Easy Listening: Radio and the Web
Radio as we know it is changing. With more and more Internet radio channels cropping up and multiple platforms with which to consume them, choice for the listener has arguably never been wider. With its public seminar on the future of radio upcoming later this month, New Media Knowledge spoke to one of the participants about his experience.
Brighton-based totallyradio is an ‘on-demand’ Internet radio station formed in 2000 by radio entrepreneur Daniel Nathan. Nathan’s career in radio has spanned more than a quarter of a century and includes helping launch dance station Kiss across the UK. As well as running totallyradio, he now runs Juice 107.2 in Brighton and his own production firm. NMK caught up with him to talk about the explosion in Internet radio and where he believes the industry is headed.
In the Beginning
The concept for totallyradio at the turn of the 21st Century was to enable people to access music which they struggled to find in the mainstream, according to Nathan.
“To our surprise, when we first started out our most popular shows were roots reggae, which was clearly something which listeners couldn’t find elsewhere,” he told NMK. “The biggest driver for Internet radio in the UK has been the BBC. When it started offering ‘listen again’ options it got people used to listening to radio via the Web. Most people at this time were on dial-up or metered broadband, but now broadband is ubiquitous and, of course, people are consuming radio via phones and mp3 players, including podcasts.”
totallyradio receives most of its listeners from North America, with the UK accounting for almost a quarter (24 per cent) of visitors and it enjoys a healthy following in Brazil and other countries around the world. Users can access some content for free, but paid-for membership is tiered so listeners can pay for wider access to shows and downloads.
The site is also funded by Google AdSense along with its work with other media publishers, such as the Rough Guide to World Music, The Independent newspaper and the Association of Independent Music (AIM).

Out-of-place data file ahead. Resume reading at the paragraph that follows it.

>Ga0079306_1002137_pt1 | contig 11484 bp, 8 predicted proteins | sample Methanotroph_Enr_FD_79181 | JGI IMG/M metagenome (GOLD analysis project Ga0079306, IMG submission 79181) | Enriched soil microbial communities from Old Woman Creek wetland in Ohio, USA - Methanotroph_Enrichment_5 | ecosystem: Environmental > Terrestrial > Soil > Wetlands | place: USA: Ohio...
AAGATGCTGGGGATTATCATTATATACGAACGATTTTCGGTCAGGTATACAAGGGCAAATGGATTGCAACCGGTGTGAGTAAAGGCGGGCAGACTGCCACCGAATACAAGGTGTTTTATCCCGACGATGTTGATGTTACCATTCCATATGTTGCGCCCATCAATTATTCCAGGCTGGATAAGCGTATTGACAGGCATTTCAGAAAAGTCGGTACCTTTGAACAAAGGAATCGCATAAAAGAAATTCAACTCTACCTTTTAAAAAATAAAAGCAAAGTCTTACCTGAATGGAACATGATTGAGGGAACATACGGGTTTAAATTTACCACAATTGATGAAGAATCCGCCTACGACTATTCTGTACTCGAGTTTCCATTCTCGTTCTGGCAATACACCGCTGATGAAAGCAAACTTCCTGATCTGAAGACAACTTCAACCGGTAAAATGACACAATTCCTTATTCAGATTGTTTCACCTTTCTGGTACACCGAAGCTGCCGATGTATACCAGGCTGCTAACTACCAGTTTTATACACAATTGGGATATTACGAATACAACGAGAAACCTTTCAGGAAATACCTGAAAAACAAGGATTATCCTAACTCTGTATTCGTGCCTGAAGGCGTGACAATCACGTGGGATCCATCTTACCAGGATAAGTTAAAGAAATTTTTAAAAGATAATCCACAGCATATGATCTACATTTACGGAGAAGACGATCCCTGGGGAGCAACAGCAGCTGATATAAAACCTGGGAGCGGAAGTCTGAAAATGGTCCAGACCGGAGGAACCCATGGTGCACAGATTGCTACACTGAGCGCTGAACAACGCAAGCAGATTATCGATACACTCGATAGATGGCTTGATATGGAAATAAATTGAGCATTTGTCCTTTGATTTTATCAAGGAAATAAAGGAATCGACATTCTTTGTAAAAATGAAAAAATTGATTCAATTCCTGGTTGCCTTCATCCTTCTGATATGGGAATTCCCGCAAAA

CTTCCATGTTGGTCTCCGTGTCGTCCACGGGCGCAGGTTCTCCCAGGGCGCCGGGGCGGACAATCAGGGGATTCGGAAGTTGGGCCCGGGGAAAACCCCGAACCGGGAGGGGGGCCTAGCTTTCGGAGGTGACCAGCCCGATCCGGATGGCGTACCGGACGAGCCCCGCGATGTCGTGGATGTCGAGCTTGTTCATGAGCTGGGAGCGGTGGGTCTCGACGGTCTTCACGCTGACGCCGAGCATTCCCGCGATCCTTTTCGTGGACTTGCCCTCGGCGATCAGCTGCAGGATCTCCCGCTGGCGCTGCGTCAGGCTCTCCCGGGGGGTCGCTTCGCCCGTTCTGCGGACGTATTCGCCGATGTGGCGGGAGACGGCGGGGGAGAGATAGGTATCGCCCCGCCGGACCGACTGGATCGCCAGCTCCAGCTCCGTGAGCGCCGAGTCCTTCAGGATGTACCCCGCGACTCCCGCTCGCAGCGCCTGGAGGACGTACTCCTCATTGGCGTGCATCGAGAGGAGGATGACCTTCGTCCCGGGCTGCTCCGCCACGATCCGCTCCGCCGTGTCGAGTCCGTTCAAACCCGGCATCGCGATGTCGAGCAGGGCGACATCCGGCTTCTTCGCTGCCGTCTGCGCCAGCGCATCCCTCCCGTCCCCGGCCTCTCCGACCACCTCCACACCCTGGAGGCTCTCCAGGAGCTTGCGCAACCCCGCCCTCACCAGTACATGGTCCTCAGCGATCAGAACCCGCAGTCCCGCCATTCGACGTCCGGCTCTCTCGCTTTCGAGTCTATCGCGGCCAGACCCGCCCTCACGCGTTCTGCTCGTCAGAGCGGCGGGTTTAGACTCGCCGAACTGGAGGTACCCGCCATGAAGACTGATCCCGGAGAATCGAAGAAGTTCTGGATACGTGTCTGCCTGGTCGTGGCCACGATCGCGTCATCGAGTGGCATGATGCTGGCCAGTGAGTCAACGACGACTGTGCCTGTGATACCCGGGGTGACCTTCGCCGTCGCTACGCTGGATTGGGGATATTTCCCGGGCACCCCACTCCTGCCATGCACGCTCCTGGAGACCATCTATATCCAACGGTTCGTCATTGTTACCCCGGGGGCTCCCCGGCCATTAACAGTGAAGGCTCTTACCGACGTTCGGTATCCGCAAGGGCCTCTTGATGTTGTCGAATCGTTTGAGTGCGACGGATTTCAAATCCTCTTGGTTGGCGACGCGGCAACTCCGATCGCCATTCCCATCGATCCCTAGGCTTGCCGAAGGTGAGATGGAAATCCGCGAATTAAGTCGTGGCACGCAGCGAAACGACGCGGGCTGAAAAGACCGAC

“With 25,000 other Internet radio stations out there it’s crucial that you stand out. It also doesn’t mean the death of mainstream radio, just another format to access it,” said Nathan. “People want to be able to log in and easily find what they’re looking for, so we need to keep re-inventing what we do to keep pace with changing listening habits.”
The site provides 25 hours of shows between Monday and Friday, and differs from the aggregation offered by social networks like last.fm or Pandora as totallyradio offers a human element, Nathan argues.
Internet Killed the Radio Star?
Nathan believes that the future of radio relies on the Web as it is a neutral collaborative environment with global scale. He also thinks that IP platforms offer a clear audit of who, where, to what and for how long consumers listen, making it possible to deliver specifically targeted audio and visual advertising. The radio listener will have familiar experience of radio with advertising.
“Radio in the future will be converged, combining the best of broadcast and narrowcast, on demand. It has to be easy to use and be made available on portable and mobile devices. People want to mix and match more, and broadcasters who refuse to adapt will find their business and cultural relevance diminished,” he warned.
Nathan believes the platform of choice will be the mobile phone, with Nokia alone shipping 87.2 million FM-enabled phones in the last three months. Nathan also has concerns over the expense and relevance of Digital Audio Broadcasting (DAB) radio, a regionally (UK/Denmark) specific digital terrestrial broadcast technology.
“[DAB] adds so little at such great cost. DAB is understood to be an interim technology but does not carry a proportionate price tag,” he argued. “It was thought through during the pre-Internet era and lacks global traction. It is a crippling waste of the radio sector’s scarce resources and an inefficient use of digital spectrum.”
Daniel Nathan will be speaking at NMK’s “What Happens to Radio” seminar on 27 January in London, which focuses on the future of radio as a medium.